Canadian pig herd shows signs of recovery after disease outbreak
The total number of pigs in Canada is relatively stable compared to last year, according to Statistics Canada.
In July, the total pig herd reached 14.0 million head, just 5,000 head less than at the same point last year. This is the second consecutive year of decline for the Canadian pig herd.
The breeding herd shrunk more considerably, with 15,700 (1.3%) fewer animals on the ground this year compared to last. Despite this, the pig crop in the first half of the year actually increased, reaching 14.1 million head, 0.7% more than the same period last year.
Last year, an outbreak of porcine epidemic diarrhoea virus (PEDV) took its toll on fertility levels. As such, it is likely that sow fertility have recovered somewhat, improving sow productivity.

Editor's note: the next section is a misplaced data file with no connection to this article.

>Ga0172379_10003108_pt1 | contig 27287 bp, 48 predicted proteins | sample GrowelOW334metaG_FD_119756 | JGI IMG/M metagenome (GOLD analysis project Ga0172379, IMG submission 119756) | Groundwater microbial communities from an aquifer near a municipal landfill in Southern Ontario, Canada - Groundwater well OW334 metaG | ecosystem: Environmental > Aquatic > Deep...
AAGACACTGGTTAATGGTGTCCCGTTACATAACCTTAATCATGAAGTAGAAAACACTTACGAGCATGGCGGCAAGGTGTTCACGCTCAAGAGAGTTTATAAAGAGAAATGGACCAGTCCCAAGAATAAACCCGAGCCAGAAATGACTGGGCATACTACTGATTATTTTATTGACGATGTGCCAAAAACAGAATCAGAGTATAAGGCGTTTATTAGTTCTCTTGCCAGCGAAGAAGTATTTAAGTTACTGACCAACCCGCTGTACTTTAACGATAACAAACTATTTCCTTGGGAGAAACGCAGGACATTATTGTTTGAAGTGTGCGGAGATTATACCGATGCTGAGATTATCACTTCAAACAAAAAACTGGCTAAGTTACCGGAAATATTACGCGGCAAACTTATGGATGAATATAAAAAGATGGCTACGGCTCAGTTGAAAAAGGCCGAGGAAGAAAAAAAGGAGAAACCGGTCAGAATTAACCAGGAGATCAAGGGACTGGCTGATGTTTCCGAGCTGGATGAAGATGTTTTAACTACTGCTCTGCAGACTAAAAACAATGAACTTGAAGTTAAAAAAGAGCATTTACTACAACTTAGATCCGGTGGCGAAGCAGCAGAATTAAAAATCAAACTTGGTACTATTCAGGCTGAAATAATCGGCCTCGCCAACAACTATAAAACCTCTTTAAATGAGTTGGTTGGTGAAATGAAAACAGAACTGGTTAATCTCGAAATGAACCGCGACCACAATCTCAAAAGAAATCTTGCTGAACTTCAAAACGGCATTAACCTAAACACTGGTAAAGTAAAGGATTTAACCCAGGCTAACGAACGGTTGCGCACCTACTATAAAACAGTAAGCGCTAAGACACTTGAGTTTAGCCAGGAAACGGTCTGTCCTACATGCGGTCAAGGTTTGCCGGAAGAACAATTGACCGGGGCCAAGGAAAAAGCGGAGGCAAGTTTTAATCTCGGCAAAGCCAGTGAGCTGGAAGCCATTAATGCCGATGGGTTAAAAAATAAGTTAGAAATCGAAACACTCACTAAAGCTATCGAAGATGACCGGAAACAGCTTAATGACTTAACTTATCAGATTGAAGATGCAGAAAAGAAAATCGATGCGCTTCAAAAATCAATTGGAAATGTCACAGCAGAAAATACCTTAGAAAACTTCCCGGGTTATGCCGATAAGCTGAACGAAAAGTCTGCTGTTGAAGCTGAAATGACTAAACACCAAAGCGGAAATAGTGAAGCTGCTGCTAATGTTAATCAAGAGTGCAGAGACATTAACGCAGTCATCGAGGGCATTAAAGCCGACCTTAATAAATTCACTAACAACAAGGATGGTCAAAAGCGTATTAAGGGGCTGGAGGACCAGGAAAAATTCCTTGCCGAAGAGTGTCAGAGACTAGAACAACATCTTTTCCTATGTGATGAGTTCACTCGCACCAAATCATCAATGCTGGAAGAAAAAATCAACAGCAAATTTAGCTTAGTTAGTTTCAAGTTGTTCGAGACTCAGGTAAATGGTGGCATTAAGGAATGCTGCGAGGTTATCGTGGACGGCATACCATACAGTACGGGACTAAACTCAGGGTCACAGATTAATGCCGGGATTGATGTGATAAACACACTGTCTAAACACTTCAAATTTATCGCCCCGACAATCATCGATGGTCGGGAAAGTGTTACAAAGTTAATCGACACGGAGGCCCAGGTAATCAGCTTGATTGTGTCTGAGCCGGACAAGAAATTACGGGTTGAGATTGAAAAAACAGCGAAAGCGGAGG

Slaughter pig (>53kg) numbers increase by 3% on the previous year. The outbreak of PEDV last year resulted in high losses, and so the number of slaughter pigs was considerably lower than the years prior to the outbreak. Nevertheless, an increase in slaughter pigs suggest that short term supplies should be better than last year.
In 2019, the FAS/Ottawa expect pork production to reach 1.94 million tonnes. While this is an increase (0.5%) compared to 2018, it still is below the production levels of before the outbreak of PEDV. Carcase weights are also anticipated to be slightly lighter than in 2018.